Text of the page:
Above photo: A fleet of para-transit vehicles. (credit: Wikimedia Commons)
For many cities, there are para-transit services for those with disabilities who are otherwise unable to take public transit without assistance. These services usually have staff specially trained to handle people with accessibility challenges and can pick up and drop off directly at residences.
However, this "door to door" service has its drawbacks.
One of the biggest concerns involves scheduling. Because this service has to be as financially sustainable as possible, routes are planned to pick up and service as many people in one trip as possible. This requires trips to be arranged well ahead of time – in many cases, at least 24 hours ahead.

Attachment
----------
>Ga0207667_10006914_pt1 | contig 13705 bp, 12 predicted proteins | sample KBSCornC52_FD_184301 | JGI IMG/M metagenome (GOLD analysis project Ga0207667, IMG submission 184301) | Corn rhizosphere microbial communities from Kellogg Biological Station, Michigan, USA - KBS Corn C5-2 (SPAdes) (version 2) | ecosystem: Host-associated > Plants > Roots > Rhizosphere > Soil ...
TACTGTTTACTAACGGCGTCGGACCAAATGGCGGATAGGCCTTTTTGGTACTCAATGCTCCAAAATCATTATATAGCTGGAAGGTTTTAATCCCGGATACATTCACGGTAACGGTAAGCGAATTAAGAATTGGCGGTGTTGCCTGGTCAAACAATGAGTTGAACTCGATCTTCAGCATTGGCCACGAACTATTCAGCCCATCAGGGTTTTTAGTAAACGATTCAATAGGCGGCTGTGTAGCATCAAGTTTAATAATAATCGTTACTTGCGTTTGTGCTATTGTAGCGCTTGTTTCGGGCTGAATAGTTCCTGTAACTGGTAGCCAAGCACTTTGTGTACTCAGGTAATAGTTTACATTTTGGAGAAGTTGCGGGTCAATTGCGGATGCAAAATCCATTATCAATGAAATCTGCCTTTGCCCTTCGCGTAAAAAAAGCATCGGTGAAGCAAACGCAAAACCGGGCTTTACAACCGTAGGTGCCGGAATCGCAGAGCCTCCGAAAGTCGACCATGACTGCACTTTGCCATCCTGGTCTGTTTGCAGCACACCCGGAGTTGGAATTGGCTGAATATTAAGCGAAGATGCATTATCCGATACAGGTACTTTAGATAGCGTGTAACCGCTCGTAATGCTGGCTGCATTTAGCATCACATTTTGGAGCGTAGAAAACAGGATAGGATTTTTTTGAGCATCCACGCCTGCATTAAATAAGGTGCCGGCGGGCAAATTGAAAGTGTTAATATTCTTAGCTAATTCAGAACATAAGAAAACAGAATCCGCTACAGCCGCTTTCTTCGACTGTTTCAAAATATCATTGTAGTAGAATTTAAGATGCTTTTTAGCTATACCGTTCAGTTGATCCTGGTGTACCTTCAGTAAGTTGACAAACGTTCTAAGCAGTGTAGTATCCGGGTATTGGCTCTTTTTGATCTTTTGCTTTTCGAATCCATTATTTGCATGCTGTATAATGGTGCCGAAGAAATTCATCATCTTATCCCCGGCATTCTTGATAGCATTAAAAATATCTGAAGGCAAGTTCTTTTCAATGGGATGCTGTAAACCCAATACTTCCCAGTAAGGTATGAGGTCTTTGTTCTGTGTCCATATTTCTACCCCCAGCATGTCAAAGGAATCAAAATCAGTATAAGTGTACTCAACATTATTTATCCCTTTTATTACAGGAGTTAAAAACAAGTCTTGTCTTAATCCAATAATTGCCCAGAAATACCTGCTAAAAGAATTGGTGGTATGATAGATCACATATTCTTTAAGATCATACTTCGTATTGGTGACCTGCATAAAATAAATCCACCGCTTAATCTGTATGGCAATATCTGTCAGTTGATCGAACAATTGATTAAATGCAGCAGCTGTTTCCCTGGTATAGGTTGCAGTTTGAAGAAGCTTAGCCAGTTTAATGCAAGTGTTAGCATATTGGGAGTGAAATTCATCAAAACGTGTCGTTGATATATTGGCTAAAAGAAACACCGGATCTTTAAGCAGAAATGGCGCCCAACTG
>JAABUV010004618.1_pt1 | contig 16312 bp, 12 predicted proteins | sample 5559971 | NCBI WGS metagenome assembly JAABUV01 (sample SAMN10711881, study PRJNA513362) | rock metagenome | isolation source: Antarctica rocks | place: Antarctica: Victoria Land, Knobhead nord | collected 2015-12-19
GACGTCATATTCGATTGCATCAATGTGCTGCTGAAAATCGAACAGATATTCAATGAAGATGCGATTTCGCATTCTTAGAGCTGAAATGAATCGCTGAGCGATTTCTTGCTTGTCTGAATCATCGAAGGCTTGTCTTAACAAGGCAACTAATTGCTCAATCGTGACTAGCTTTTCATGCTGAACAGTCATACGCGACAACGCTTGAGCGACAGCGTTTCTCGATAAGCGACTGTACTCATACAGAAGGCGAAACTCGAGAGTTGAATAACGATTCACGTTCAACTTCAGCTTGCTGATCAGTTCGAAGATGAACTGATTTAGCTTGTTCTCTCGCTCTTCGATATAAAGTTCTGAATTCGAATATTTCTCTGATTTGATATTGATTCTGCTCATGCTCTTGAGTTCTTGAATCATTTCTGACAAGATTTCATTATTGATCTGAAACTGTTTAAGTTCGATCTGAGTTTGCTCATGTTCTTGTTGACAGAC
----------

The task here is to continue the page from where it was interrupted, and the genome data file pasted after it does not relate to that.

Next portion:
This places constraints on what the passenger is able to do. For example, if you had to take para-transit to work but was invited to a post-work dinner, you may not be able to attend – para-transit scheduling does not allow for spontaneous events. Another example may be a last-minute errand – you may have to find an alternative non-para-transit ride home.
While a fully accessible public transit fleet can help for those who are still able to take it, it may not be an option since not everyone can take buses or trains independently without assistance.
Cost of operating para-transit
Para-transit costs more per ride to operate than convention buses or trains. There are many reasons for this, including the necessity of picking up passengers at specific points such as homes (rather than a common point like a transit terminal), having specially trained staff, carrying fewer passengers per ride (due to vehicle constraints), and so forth.